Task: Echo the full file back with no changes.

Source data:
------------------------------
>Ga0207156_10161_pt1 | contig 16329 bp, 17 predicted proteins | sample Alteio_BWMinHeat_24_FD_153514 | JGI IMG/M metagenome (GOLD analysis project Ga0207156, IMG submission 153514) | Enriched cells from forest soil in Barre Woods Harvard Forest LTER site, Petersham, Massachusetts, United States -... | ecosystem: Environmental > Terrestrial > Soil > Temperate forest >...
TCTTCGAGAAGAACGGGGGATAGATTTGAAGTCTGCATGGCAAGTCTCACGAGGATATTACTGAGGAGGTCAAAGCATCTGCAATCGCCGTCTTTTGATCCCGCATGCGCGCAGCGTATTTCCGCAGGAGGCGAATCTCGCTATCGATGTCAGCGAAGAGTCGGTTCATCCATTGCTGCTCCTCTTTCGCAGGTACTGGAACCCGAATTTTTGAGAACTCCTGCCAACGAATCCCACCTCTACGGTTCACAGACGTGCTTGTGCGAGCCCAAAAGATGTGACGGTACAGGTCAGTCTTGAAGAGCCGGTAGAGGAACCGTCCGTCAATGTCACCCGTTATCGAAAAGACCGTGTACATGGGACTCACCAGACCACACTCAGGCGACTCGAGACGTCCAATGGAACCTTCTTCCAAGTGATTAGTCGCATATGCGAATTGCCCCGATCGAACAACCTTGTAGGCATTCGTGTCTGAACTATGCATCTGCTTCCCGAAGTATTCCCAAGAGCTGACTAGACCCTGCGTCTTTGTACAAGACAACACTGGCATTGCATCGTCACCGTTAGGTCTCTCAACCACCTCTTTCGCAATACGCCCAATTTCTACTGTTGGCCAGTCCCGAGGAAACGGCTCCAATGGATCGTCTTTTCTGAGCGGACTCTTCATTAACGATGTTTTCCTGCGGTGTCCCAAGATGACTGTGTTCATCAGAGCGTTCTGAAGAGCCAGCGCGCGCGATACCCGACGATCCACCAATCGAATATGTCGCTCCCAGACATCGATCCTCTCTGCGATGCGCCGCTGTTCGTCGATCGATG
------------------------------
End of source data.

>Ga0207156_10161_pt1 | contig 16329 bp, 17 predicted proteins | sample Alteio_BWMinHeat_24_FD_153514 | JGI IMG/M metagenome (GOLD analysis project Ga0207156, IMG submission 153514) | Enriched cells from forest soil in Barre Woods Harvard Forest LTER site, Petersham, Massachusetts, United States -... | ecosystem: Environmental > Terrestrial > Soil > Temperate forest >...
TCTTCGAGAAGAACGGGGGATAGATTTGAAGTCTGCATGGCAAGTCTCACGAGGATATTACTGAGGAGGTCAAAGCATCTGCAATCGCCGTCTTTTGATCCCGCATGCGCGCAGCGTATTTCCGCAGGAGGCGAATCTCGCTATCGATGTCAGCGAAGAGTCGGTTCATCCATTGCTGCTCCTCTTTCGCAGGTACTGGAACCCGAATTTTTGAGAACTCCTGCCAACGAATCCCACCTCTACGGTTCACAGACGTGCTTGTGCGAGCCCAAAAGATGTGACGGTACAGGTCAGTCTTGAAGAGCCGGTAGAGGAACCGTCCGTCAATGTCACCCGTTATCGAAAAGACCGTGTACATGGGACTCACCAGACCACACTCAGGCGACTCGAGACGTCCAATGGAACCTTCTTCCAAGTGATTAGTCGCATATGCGAATTGCCCCGATCGAACAACCTTGTAGGCATTCGTGTCTGAACTATGCATCTGCTTCCCGAAGTATTCCCAAGAGCTGACTAGACCCTGCGTCTTTGTACAAGACAACACTGGCATTGCATCGTCACCGTTAGGTCTCTCAACCACCTCTTTCGCAATACGCCCAATTTCTACTGTTGGCCAGTCCCGAGGAAACGGCTCCAATGGATCGTCTTTTCTGAGCGGACTCTTCATTAACGATGTTTTCCTGCGGTGTCCCAAGATGACTGTGTTCATCAGAGCGTTCTGAAGAGCCAGCGCGCGCGATACCCGACGATCCACCAATCGAATATGTCGCTCCCAGACATCGATCCTCTCTGCGATGCGCCGCTGTTCGTCGATCGATG